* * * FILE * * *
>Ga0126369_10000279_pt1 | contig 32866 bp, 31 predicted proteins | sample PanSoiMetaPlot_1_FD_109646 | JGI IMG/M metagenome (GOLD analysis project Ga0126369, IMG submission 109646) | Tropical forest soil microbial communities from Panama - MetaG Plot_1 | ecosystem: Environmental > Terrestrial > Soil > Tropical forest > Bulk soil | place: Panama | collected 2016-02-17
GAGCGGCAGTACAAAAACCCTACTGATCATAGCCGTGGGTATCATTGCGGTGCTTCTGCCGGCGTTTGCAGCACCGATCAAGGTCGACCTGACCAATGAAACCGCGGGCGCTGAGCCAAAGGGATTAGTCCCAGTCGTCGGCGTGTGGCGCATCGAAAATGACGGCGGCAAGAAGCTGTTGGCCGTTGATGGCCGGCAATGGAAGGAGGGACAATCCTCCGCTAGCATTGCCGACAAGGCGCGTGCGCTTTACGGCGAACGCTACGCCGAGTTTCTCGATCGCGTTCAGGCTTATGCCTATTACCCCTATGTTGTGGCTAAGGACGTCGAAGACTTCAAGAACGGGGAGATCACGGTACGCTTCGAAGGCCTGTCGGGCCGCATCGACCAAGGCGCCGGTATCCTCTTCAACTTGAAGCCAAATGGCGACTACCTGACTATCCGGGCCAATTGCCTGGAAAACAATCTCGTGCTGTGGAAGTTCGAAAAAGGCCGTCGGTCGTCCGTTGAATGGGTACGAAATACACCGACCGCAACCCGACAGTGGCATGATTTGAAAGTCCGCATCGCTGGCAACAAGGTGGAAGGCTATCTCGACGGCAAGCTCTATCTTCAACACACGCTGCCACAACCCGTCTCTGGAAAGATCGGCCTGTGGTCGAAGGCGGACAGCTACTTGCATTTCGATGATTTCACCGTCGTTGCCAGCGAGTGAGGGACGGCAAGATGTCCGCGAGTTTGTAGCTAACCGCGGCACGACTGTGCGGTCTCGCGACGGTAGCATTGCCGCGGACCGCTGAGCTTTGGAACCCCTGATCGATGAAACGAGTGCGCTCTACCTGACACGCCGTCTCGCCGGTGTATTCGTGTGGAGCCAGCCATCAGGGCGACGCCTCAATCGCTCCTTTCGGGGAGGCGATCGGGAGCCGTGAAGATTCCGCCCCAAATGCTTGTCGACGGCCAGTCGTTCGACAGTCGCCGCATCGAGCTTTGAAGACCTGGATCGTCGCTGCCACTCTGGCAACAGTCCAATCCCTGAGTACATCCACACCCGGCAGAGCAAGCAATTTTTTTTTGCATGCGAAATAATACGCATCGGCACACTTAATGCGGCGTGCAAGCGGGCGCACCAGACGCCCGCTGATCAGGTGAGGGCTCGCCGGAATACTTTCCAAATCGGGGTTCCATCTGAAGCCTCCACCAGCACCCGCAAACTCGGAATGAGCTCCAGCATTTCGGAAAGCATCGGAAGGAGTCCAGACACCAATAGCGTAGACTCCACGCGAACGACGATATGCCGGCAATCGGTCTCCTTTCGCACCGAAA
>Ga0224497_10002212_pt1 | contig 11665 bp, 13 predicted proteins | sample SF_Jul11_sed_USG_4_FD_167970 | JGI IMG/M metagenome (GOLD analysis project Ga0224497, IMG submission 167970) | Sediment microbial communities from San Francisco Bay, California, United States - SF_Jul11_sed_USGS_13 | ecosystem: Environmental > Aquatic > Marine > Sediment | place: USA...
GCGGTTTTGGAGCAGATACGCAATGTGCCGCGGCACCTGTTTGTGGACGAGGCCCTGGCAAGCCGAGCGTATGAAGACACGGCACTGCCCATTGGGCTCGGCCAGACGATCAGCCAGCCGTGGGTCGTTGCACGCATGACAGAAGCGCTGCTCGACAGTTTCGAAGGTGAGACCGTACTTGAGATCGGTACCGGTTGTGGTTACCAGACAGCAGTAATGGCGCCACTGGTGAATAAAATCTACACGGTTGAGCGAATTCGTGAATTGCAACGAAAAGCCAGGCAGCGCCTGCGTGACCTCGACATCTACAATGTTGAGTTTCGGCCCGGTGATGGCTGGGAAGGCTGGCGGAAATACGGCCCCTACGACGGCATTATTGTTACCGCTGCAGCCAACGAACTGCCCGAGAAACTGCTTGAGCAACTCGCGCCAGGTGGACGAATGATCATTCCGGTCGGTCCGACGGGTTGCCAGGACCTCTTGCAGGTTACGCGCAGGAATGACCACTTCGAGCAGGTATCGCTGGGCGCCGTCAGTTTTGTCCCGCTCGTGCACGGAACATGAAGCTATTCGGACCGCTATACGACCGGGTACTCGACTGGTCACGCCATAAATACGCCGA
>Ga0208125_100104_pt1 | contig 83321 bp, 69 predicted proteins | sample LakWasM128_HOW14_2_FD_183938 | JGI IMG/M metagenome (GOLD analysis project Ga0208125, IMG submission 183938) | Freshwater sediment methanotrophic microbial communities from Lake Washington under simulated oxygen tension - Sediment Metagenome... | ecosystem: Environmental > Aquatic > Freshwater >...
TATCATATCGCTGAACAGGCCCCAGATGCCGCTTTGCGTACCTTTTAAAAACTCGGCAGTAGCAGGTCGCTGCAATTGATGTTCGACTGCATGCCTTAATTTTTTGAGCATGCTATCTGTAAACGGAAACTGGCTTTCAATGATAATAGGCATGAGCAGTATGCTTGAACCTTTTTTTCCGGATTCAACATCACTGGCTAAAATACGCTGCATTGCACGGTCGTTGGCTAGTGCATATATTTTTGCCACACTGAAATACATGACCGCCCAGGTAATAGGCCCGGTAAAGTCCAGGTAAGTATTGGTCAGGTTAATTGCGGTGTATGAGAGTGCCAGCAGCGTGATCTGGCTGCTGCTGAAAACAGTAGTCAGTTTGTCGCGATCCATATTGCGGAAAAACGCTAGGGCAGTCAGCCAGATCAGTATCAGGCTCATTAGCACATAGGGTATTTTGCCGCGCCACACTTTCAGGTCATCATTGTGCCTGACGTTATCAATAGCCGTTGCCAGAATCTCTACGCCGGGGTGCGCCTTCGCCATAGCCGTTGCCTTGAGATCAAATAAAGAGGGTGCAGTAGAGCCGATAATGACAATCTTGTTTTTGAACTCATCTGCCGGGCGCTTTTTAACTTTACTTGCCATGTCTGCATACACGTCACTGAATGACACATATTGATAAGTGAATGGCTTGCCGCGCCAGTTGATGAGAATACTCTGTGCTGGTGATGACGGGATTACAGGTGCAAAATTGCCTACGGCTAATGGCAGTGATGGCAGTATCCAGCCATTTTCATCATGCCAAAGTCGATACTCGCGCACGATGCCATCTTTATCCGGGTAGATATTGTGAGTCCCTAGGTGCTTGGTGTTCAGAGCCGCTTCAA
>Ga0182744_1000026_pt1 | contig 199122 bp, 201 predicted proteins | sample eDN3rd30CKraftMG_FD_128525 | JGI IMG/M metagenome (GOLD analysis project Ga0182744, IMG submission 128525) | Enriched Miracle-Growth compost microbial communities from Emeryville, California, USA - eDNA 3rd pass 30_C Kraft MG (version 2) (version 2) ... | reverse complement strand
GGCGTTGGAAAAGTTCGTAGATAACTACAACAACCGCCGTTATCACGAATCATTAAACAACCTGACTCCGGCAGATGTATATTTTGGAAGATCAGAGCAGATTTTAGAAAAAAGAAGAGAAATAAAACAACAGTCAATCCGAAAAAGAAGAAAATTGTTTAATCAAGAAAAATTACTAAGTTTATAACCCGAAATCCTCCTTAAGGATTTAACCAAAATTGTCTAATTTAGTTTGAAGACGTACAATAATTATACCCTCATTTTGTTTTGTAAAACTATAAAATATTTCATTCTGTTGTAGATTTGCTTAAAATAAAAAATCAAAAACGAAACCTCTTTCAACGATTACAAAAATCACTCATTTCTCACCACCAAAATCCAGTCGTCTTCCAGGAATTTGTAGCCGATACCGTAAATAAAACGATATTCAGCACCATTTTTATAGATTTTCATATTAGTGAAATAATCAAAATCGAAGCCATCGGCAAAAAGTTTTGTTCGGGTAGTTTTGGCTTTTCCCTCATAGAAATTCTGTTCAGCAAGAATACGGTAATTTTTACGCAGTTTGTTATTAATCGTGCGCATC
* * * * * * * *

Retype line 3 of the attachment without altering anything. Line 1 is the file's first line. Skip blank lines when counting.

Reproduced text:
>Ga0224497_10002212_pt1 | contig 11665 bp, 13 predicted proteins | sample SF_Jul11_sed_USG_4_FD_167970 | JGI IMG/M metagenome (GOLD analysis project Ga0224497, IMG submission 167970) | Sediment microbial communities from San Francisco Bay, California, United States - SF_Jul11_sed_USGS_13 | ecosystem: Environmental > Aquatic > Marine > Sediment | place: USA...